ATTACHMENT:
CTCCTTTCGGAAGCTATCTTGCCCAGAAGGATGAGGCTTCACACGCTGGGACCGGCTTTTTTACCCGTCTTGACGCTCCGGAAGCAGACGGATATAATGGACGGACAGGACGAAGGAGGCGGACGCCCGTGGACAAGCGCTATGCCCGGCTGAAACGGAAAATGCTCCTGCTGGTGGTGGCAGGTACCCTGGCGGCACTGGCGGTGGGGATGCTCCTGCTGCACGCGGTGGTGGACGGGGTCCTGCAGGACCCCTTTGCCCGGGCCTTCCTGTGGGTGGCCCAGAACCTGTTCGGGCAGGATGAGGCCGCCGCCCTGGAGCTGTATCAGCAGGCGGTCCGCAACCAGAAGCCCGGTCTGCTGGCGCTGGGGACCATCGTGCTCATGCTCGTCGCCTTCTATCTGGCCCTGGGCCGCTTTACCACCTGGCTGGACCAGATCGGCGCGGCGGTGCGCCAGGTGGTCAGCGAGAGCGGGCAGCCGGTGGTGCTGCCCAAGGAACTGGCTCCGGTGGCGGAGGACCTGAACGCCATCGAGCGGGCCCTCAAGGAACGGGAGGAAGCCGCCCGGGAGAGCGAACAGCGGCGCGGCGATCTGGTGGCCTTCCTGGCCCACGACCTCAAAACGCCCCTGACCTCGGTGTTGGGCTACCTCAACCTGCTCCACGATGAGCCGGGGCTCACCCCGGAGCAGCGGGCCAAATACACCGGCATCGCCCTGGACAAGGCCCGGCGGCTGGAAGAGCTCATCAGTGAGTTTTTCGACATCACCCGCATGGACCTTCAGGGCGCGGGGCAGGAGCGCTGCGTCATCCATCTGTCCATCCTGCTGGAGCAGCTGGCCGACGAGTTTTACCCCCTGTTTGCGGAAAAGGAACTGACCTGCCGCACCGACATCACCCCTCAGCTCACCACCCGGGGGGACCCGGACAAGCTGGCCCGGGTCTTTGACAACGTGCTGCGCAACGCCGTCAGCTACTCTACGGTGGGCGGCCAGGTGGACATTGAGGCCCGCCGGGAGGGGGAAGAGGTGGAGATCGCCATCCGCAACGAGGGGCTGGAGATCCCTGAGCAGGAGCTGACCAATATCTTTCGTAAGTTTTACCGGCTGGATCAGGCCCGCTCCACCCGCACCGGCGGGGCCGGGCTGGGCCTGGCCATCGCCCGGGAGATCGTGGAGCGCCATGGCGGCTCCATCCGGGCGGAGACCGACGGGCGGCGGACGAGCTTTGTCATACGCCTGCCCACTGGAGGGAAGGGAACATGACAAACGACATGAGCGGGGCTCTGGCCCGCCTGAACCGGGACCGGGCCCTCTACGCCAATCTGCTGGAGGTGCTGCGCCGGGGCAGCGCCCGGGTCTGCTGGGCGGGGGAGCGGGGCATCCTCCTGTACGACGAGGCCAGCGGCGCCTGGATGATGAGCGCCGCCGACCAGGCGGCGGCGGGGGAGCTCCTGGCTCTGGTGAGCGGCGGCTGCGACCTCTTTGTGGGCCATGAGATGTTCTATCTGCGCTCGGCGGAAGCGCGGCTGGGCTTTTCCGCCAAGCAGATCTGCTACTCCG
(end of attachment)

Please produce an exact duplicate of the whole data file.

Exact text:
CTCCTTTCGGAAGCTATCTTGCCCAGAAGGATGAGGCTTCACACGCTGGGACCGGCTTTTTTACCCGTCTTGACGCTCCGGAAGCAGACGGATATAATGGACGGACAGGACGAAGGAGGCGGACGCCCGTGGACAAGCGCTATGCCCGGCTGAAACGGAAAATGCTCCTGCTGGTGGTGGCAGGTACCCTGGCGGCACTGGCGGTGGGGATGCTCCTGCTGCACGCGGTGGTGGACGGGGTCCTGCAGGACCCCTTTGCCCGGGCCTTCCTGTGGGTGGCCCAGAACCTGTTCGGGCAGGATGAGGCCGCCGCCCTGGAGCTGTATCAGCAGGCGGTCCGCAACCAGAAGCCCGGTCTGCTGGCGCTGGGGACCATCGTGCTCATGCTCGTCGCCTTCTATCTGGCCCTGGGCCGCTTTACCACCTGGCTGGACCAGATCGGCGCGGCGGTGCGCCAGGTGGTCAGCGAGAGCGGGCAGCCGGTGGTGCTGCCCAAGGAACTGGCTCCGGTGGCGGAGGACCTGAACGCCATCGAGCGGGCCCTCAAGGAACGGGAGGAAGCCGCCCGGGAGAGCGAACAGCGGCGCGGCGATCTGGTGGCCTTCCTGGCCCACGACCTCAAAACGCCCCTGACCTCGGTGTTGGGCTACCTCAACCTGCTCCACGATGAGCCGGGGCTCACCCCGGAGCAGCGGGCCAAATACACCGGCATCGCCCTGGACAAGGCCCGGCGGCTGGAAGAGCTCATCAGTGAGTTTTTCGACATCACCCGCATGGACCTTCAGGGCGCGGGGCAGGAGCGCTGCGTCATCCATCTGTCCATCCTGCTGGAGCAGCTGGCCGACGAGTTTTACCCCCTGTTTGCGGAAAAGGAACTGACCTGCCGCACCGACATCACCCCTCAGCTCACCACCCGGGGGGACCCGGACAAGCTGGCCCGGGTCTTTGACAACGTGCTGCGCAACGCCGTCAGCTACTCTACGGTGGGCGGCCAGGTGGACATTGAGGCCCGCCGGGAGGGGGAAGAGGTGGAGATCGCCATCCGCAACGAGGGGCTGGAGATCCCTGAGCAGGAGCTGACCAATATCTTTCGTAAGTTTTACCGGCTGGATCAGGCCCGCTCCACCCGCACCGGCGGGGCCGGGCTGGGCCTGGCCATCGCCCGGGAGATCGTGGAGCGCCATGGCGGCTCCATCCGGGCGGAGACCGACGGGCGGCGGACGAGCTTTGTCATACGCCTGCCCACTGGAGGGAAGGGAACATGACAAACGACATGAGCGGGGCTCTGGCCCGCCTGAACCGGGACCGGGCCCTCTACGCCAATCTGCTGGAGGTGCTGCGCCGGGGCAGCGCCCGGGTCTGCTGGGCGGGGGAGCGGGGCATCCTCCTGTACGACGAGGCCAGCGGCGCCTGGATGATGAGCGCCGCCGACCAGGCGGCGGCGGGGGAGCTCCTGGCTCTGGTGAGCGGCGGCTGCGACCTCTTTGTGGGCCATGAGATGTTCTATCTGCGCTCGGCGGAAGCGCGGCTGGGCTTTTCCGCCAAGCAGATCTGCTACTCCG